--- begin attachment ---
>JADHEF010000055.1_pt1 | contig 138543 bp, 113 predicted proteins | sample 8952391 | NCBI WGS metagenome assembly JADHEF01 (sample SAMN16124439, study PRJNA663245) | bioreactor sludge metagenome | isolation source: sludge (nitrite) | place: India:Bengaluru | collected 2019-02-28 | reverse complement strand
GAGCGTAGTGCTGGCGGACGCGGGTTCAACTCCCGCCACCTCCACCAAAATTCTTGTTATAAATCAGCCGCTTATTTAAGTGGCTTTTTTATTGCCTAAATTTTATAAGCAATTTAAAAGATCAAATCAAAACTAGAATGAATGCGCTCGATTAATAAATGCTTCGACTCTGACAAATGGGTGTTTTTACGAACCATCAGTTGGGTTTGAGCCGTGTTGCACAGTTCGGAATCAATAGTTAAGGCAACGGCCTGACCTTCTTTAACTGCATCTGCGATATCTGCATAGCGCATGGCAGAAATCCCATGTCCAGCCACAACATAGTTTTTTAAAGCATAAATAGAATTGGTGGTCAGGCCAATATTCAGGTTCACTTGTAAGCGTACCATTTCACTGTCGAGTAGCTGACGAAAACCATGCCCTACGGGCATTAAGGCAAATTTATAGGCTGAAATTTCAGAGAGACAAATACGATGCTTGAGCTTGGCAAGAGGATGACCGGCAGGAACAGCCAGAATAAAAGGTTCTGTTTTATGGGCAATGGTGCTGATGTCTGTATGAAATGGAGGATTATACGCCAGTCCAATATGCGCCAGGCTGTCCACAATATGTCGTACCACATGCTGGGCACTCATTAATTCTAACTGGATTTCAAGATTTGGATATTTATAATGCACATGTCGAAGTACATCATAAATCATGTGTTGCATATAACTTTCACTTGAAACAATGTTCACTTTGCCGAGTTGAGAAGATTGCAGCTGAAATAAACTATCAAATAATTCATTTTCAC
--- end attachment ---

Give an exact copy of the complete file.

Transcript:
>JADHEF010000055.1_pt1 | contig 138543 bp, 113 predicted proteins | sample 8952391 | NCBI WGS metagenome assembly JADHEF01 (sample SAMN16124439, study PRJNA663245) | bioreactor sludge metagenome | isolation source: sludge (nitrite) | place: India:Bengaluru | collected 2019-02-28 | reverse complement strand
GAGCGTAGTGCTGGCGGACGCGGGTTCAACTCCCGCCACCTCCACCAAAATTCTTGTTATAAATCAGCCGCTTATTTAAGTGGCTTTTTTATTGCCTAAATTTTATAAGCAATTTAAAAGATCAAATCAAAACTAGAATGAATGCGCTCGATTAATAAATGCTTCGACTCTGACAAATGGGTGTTTTTACGAACCATCAGTTGGGTTTGAGCCGTGTTGCACAGTTCGGAATCAATAGTTAAGGCAACGGCCTGACCTTCTTTAACTGCATCTGCGATATCTGCATAGCGCATGGCAGAAATCCCATGTCCAGCCACAACATAGTTTTTTAAAGCATAAATAGAATTGGTGGTCAGGCCAATATTCAGGTTCACTTGTAAGCGTACCATTTCACTGTCGAGTAGCTGACGAAAACCATGCCCTACGGGCATTAAGGCAAATTTATAGGCTGAAATTTCAGAGAGACAAATACGATGCTTGAGCTTGGCAAGAGGATGACCGGCAGGAACAGCCAGAATAAAAGGTTCTGTTTTATGGGCAATGGTGCTGATGTCTGTATGAAATGGAGGATTATACGCCAGTCCAATATGCGCCAGGCTGTCCACAATATGTCGTACCACATGCTGGGCACTCATTAATTCTAACTGGATTTCAAGATTTGGATATTTATAATGCACATGTCGAAGTACATCATAAATCATGTGTTGCATATAACTTTCACTTGAAACAATGTTCACTTTGCCGAGTTGAGAAGATTGCAGCTGAAATAAACTATCAAATAATTCATTTTCAC